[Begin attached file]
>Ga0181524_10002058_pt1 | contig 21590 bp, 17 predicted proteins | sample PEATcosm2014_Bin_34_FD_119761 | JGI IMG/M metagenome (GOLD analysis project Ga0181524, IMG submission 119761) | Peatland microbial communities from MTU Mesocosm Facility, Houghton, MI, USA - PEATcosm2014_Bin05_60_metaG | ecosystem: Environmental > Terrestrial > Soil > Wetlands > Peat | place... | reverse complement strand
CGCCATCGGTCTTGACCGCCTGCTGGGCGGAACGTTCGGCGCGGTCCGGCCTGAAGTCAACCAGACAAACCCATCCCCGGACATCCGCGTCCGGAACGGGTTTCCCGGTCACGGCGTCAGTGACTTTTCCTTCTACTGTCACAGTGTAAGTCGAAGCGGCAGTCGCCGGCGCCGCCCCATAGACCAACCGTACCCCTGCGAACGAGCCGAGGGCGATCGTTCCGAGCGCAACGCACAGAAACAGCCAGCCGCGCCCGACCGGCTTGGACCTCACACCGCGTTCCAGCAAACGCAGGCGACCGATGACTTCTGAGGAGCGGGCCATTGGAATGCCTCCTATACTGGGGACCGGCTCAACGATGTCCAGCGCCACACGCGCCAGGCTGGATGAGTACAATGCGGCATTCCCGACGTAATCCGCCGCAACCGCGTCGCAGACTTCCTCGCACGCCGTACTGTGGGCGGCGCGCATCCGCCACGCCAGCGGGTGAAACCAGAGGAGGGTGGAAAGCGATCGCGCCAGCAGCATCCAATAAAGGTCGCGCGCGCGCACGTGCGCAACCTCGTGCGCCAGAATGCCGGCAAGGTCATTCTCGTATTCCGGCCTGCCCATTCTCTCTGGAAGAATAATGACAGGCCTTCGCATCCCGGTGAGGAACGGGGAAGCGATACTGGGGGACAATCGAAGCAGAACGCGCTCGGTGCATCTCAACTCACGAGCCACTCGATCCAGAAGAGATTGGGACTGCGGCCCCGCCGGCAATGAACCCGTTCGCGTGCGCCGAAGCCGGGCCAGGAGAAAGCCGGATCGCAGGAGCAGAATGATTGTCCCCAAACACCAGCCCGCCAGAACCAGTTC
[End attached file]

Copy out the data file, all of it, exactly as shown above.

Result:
>Ga0181524_10002058_pt1 | contig 21590 bp, 17 predicted proteins | sample PEATcosm2014_Bin_34_FD_119761 | JGI IMG/M metagenome (GOLD analysis project Ga0181524, IMG submission 119761) | Peatland microbial communities from MTU Mesocosm Facility, Houghton, MI, USA - PEATcosm2014_Bin05_60_metaG | ecosystem: Environmental > Terrestrial > Soil > Wetlands > Peat | place... | reverse complement strand
CGCCATCGGTCTTGACCGCCTGCTGGGCGGAACGTTCGGCGCGGTCCGGCCTGAAGTCAACCAGACAAACCCATCCCCGGACATCCGCGTCCGGAACGGGTTTCCCGGTCACGGCGTCAGTGACTTTTCCTTCTACTGTCACAGTGTAAGTCGAAGCGGCAGTCGCCGGCGCCGCCCCATAGACCAACCGTACCCCTGCGAACGAGCCGAGGGCGATCGTTCCGAGCGCAACGCACAGAAACAGCCAGCCGCGCCCGACCGGCTTGGACCTCACACCGCGTTCCAGCAAACGCAGGCGACCGATGACTTCTGAGGAGCGGGCCATTGGAATGCCTCCTATACTGGGGACCGGCTCAACGATGTCCAGCGCCACACGCGCCAGGCTGGATGAGTACAATGCGGCATTCCCGACGTAATCCGCCGCAACCGCGTCGCAGACTTCCTCGCACGCCGTACTGTGGGCGGCGCGCATCCGCCACGCCAGCGGGTGAAACCAGAGGAGGGTGGAAAGCGATCGCGCCAGCAGCATCCAATAAAGGTCGCGCGCGCGCACGTGCGCAACCTCGTGCGCCAGAATGCCGGCAAGGTCATTCTCGTATTCCGGCCTGCCCATTCTCTCTGGAAGAATAATGACAGGCCTTCGCATCCCGGTGAGGAACGGGGAAGCGATACTGGGGGACAATCGAAGCAGAACGCGCTCGGTGCATCTCAACTCACGAGCCACTCGATCCAGAAGAGATTGGGACTGCGGCCCCGCCGGCAATGAACCCGTTCGCGTGCGCCGAAGCCGGGCCAGGAGAAAGCCGGATCGCAGGAGCAGAATGATTGTCCCCAAACACCAGCCCGCCAGAACCAGTTC